Skywatchers of Ancient Mexico

Presented by Friends of Ethnic Art and the Fine Arts Museums of San Francisco

Sunday, April 6, 2014: 1-3 PM
Koret Auditorium, de Young Museum
Golden Gate Park , San Francisco

Dr. Anthony F. Aveni
Since their archaeological and artistic remains were first studied by western man about a century and a half ago, we have begun to appreciate that the ancient Maya rulers of Central America were possessed by the study of time, calendar and astronomy. In this lecture we dwell mainly on the evidence that suggests Maya priest-astronomers carefully watched the planet Venus, clocking its motion to an accuracy of better than 2 hours in 5 centuries all without the advantage of a technology like our own.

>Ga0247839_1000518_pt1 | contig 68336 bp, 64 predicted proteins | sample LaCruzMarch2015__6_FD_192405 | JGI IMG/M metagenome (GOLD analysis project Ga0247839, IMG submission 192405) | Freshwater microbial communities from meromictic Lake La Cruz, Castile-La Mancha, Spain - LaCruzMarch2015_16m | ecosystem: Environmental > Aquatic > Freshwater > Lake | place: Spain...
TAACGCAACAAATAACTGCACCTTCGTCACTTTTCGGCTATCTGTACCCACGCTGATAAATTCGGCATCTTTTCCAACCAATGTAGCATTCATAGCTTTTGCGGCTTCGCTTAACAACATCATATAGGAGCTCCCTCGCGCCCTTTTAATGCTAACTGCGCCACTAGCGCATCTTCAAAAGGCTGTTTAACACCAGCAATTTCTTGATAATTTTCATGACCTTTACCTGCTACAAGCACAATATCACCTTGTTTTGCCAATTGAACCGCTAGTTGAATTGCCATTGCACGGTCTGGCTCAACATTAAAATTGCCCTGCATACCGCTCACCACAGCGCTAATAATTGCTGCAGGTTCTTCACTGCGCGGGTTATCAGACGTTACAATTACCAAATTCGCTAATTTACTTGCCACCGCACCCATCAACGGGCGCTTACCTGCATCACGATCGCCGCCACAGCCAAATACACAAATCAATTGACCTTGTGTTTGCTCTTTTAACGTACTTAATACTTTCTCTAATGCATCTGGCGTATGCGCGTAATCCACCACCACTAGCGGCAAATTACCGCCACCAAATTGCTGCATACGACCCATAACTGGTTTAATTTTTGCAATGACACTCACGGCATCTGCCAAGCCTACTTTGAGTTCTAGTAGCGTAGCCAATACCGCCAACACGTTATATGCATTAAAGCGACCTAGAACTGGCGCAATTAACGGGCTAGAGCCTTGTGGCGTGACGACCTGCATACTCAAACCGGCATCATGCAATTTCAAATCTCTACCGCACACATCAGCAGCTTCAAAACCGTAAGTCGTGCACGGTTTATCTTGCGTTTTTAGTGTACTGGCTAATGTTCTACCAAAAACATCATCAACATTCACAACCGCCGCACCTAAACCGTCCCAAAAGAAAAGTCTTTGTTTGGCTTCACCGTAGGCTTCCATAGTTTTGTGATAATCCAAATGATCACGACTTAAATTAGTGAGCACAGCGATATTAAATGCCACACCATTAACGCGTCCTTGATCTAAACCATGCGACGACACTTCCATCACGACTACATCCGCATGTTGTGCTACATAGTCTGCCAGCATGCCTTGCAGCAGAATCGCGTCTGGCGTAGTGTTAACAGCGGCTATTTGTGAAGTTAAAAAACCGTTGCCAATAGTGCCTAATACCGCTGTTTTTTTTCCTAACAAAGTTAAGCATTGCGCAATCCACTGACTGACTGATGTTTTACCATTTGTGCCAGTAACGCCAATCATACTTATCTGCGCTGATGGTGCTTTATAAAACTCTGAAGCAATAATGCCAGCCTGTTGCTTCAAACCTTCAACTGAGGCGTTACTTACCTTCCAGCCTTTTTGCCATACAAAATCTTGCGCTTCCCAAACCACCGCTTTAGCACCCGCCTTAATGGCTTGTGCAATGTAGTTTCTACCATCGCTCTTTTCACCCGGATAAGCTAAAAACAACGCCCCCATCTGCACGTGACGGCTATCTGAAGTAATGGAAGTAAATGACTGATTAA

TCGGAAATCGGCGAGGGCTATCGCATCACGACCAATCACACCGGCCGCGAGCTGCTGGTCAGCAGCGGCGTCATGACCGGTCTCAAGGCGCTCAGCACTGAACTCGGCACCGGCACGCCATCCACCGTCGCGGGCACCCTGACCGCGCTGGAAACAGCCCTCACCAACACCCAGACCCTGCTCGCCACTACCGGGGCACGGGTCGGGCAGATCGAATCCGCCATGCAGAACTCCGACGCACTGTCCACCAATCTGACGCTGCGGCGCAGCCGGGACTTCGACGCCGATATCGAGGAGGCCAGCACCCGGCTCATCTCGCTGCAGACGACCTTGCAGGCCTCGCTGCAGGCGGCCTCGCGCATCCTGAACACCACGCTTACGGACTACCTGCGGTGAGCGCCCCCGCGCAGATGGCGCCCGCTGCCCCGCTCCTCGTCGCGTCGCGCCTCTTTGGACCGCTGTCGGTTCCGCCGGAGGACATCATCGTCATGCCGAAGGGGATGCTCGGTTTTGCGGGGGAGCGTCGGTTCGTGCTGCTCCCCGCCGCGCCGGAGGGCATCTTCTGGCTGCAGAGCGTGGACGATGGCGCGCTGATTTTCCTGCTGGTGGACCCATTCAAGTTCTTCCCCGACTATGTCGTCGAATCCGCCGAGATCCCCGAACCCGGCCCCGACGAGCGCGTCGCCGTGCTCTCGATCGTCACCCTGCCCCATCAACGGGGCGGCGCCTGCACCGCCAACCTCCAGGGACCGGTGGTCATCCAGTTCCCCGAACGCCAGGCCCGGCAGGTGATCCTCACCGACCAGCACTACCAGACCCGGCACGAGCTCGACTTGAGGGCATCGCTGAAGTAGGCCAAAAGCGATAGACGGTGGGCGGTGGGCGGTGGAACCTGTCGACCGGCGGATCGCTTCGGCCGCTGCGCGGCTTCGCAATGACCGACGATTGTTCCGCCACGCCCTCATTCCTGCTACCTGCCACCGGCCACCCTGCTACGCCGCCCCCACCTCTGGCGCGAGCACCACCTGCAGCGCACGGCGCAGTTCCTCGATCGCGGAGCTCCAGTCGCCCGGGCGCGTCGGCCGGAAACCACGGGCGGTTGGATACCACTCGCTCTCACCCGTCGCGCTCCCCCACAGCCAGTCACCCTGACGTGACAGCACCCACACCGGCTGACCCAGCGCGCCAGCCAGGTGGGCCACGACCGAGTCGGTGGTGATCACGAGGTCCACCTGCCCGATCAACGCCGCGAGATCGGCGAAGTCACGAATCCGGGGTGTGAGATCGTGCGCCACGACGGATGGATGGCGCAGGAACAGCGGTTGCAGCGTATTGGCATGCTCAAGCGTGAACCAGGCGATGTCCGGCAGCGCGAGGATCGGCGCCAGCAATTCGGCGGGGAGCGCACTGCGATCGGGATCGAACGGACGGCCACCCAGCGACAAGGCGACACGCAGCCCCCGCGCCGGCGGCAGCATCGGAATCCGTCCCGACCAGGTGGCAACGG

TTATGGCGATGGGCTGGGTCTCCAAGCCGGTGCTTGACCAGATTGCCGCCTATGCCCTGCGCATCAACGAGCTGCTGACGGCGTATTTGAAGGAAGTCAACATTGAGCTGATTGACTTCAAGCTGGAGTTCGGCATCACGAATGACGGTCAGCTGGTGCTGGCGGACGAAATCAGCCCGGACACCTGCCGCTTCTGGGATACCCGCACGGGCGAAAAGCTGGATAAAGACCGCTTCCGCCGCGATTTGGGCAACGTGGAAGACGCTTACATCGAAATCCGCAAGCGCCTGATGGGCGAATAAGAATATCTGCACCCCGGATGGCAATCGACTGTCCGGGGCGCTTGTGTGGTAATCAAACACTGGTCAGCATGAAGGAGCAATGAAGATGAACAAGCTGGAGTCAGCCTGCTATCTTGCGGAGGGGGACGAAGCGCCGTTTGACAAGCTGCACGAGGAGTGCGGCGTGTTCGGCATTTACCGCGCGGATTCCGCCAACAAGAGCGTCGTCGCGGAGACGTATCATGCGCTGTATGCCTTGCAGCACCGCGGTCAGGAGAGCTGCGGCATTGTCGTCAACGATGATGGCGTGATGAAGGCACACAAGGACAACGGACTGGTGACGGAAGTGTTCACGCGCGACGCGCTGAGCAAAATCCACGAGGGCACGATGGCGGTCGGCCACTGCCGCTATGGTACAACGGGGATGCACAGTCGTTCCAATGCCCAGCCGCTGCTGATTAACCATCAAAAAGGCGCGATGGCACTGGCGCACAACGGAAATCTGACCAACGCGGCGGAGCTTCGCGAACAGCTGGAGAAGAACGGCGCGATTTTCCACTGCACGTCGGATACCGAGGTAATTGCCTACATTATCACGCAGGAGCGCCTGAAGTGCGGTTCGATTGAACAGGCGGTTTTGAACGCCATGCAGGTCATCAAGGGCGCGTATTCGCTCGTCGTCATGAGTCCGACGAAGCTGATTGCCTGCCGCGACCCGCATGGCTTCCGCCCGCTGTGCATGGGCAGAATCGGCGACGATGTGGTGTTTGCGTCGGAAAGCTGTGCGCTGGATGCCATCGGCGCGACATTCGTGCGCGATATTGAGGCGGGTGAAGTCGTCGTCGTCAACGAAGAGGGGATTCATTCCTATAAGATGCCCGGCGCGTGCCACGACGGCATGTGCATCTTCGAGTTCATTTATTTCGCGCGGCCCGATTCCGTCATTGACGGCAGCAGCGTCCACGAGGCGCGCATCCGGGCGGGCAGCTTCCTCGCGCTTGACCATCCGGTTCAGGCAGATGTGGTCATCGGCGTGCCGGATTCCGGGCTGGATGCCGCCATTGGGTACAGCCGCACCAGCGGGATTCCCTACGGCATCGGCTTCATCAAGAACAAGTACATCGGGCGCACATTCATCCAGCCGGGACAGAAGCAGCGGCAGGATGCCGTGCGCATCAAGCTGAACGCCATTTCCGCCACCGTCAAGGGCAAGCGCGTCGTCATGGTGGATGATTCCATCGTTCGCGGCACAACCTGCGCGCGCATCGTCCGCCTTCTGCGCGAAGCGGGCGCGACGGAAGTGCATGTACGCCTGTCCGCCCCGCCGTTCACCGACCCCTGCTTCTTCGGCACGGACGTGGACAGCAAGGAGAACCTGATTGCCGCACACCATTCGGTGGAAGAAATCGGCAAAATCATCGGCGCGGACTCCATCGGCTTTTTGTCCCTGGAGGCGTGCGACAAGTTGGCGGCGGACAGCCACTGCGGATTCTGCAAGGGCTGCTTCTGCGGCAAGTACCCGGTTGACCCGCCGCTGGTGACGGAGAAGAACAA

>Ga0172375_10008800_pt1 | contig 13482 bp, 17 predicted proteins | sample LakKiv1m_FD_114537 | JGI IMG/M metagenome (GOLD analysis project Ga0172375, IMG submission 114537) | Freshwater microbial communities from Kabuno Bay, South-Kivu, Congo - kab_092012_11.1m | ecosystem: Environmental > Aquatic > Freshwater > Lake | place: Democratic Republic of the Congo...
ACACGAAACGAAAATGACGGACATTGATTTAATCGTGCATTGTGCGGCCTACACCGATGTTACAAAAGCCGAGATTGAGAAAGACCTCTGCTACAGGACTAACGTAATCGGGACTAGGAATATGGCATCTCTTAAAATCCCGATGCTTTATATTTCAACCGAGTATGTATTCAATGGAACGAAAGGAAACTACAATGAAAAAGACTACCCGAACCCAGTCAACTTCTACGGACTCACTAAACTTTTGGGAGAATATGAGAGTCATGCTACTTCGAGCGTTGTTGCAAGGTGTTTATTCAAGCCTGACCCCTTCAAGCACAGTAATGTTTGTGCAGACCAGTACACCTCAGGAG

What drove them to such precision? What was the observational methodology employed to follow the planet? Why was Venus, above all other celestial objects so important to Maya astronomers? What other celestial bodies were given attention? These questions are discussed in some detail along with an understanding and appreciation of Maya calendar documents, hieroglyphic writing and the role of astronomical orientations in standing Maya architecture.
– Anthony Aveni

Dr. Anthony F. Aveni has been a Professor of Astronomy, Anthropology and Native American Studies at Colgate University since 1963. In 1988, he was named the Russell B. Colgate Distinguished University Professor. Notably, he led the development of the field of Archaeoastronomy. As an avid author, he has published research publication, academic articles, and numerous books throughout his career.